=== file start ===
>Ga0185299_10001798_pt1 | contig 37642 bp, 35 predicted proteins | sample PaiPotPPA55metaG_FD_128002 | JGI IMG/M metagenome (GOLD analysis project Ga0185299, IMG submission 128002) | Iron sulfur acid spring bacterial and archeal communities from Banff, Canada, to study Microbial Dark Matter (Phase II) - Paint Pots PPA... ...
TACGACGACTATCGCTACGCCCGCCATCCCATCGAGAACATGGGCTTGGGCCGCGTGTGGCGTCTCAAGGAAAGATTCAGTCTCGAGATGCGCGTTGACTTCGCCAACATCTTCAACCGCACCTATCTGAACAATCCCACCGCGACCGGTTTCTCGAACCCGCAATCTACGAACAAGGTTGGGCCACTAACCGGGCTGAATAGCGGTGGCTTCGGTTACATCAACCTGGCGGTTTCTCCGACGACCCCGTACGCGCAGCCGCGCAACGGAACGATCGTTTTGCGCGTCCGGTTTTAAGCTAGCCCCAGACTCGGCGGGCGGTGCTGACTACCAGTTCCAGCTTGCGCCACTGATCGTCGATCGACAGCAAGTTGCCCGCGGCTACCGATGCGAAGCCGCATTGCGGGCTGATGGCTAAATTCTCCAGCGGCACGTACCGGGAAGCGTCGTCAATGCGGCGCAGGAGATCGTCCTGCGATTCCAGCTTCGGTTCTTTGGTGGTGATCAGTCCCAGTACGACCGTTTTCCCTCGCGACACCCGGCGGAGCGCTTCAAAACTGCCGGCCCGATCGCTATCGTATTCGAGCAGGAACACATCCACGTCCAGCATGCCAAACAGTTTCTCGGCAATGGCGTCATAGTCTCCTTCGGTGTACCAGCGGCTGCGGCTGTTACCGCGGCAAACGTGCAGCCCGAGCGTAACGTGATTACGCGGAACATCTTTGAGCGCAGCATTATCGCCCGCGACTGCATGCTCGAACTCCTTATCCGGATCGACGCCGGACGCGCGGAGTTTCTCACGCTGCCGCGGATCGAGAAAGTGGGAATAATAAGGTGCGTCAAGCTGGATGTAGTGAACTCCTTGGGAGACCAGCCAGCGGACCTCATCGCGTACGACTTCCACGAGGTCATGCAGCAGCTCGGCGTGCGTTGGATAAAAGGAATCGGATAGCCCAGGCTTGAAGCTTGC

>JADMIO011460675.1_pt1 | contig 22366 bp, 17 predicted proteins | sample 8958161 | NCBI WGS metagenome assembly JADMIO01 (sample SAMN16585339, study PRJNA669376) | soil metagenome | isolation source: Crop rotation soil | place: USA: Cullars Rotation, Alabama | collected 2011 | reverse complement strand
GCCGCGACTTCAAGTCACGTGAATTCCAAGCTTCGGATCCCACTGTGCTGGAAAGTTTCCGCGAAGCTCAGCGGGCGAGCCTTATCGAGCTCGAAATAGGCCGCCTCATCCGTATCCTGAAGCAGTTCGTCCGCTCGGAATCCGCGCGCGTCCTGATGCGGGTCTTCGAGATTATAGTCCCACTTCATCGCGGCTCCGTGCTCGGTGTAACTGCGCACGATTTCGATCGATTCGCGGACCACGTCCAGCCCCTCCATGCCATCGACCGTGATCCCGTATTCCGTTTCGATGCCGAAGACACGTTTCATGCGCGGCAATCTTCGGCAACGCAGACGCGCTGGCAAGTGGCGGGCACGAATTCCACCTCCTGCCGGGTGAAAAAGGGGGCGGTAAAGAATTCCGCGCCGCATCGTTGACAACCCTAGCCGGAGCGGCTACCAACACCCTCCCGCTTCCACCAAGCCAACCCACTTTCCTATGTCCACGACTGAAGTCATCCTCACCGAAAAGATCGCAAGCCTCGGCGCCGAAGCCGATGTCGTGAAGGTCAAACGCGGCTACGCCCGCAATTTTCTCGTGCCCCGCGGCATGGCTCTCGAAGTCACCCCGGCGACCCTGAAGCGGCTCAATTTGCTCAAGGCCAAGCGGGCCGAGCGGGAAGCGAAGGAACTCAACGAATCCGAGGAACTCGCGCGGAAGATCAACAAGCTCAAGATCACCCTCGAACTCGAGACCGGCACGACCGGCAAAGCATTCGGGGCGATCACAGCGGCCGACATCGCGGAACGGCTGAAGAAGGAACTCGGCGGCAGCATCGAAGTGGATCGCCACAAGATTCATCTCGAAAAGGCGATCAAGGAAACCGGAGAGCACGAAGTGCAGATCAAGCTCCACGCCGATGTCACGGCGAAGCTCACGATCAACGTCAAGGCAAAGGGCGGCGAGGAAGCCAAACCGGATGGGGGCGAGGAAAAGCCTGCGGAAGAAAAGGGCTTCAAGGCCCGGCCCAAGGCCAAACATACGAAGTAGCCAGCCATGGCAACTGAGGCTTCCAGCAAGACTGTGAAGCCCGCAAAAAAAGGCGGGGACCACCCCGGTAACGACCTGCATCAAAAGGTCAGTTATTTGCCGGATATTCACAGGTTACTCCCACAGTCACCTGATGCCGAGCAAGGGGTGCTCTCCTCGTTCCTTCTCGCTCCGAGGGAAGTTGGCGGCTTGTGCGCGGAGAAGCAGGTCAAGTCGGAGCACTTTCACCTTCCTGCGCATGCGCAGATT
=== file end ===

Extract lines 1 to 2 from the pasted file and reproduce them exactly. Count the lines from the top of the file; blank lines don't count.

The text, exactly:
>Ga0185299_10001798_pt1 | contig 37642 bp, 35 predicted proteins | sample PaiPotPPA55metaG_FD_128002 | JGI IMG/M metagenome (GOLD analysis project Ga0185299, IMG submission 128002) | Iron sulfur acid spring bacterial and archeal communities from Banff, Canada, to study Microbial Dark Matter (Phase II) - Paint Pots PPA... ...
TACGACGACTATCGCTACGCCCGCCATCCCATCGAGAACATGGGCTTGGGCCGCGTGTGGCGTCTCAAGGAAAGATTCAGTCTCGAGATGCGCGTTGACTTCGCCAACATCTTCAACCGCACCTATCTGAACAATCCCACCGCGACCGGTTTCTCGAACCCGCAATCTACGAACAAGGTTGGGCCACTAACCGGGCTGAATAGCGGTGGCTTCGGTTACATCAACCTGGCGGTTTCTCCGACGACCCCGTACGCGCAGCCGCGCAACGGAACGATCGTTTTGCGCGTCCGGTTTTAAGCTAGCCCCAGACTCGGCGGGCGGTGCTGACTACCAGTTCCAGCTTGCGCCACTGATCGTCGATCGACAGCAAGTTGCCCGCGGCTACCGATGCGAAGCCGCATTGCGGGCTGATGGCTAAATTCTCCAGCGGCACGTACCGGGAAGCGTCGTCAATGCGGCGCAGGAGATCGTCCTGCGATTCCAGCTTCGGTTCTTTGGTGGTGATCAGTCCCAGTACGACCGTTTTCCCTCGCGACACCCGGCGGAGCGCTTCAAAACTGCCGGCCCGATCGCTATCGTATTCGAGCAGGAACACATCCACGTCCAGCATGCCAAACAGTTTCTCGGCAATGGCGTCATAGTCTCCTTCGGTGTACCAGCGGCTGCGGCTGTTACCGCGGCAAACGTGCAGCCCGAGCGTAACGTGATTACGCGGAACATCTTTGAGCGCAGCATTATCGCCCGCGACTGCATGCTCGAACTCCTTATCCGGATCGACGCCGGACGCGCGGAGTTTCTCACGCTGCCGCGGATCGAGAAAGTGGGAATAATAAGGTGCGTCAAGCTGGATGTAGTGAACTCCTTGGGAGACCAGCCAGCGGACCTCATCGCGTACGACTTCCACGAGGTCATGCAGCAGCTCGGCGTGCGTTGGATAAAAGGAATCGGATAGCCCAGGCTTGAAGCTTGC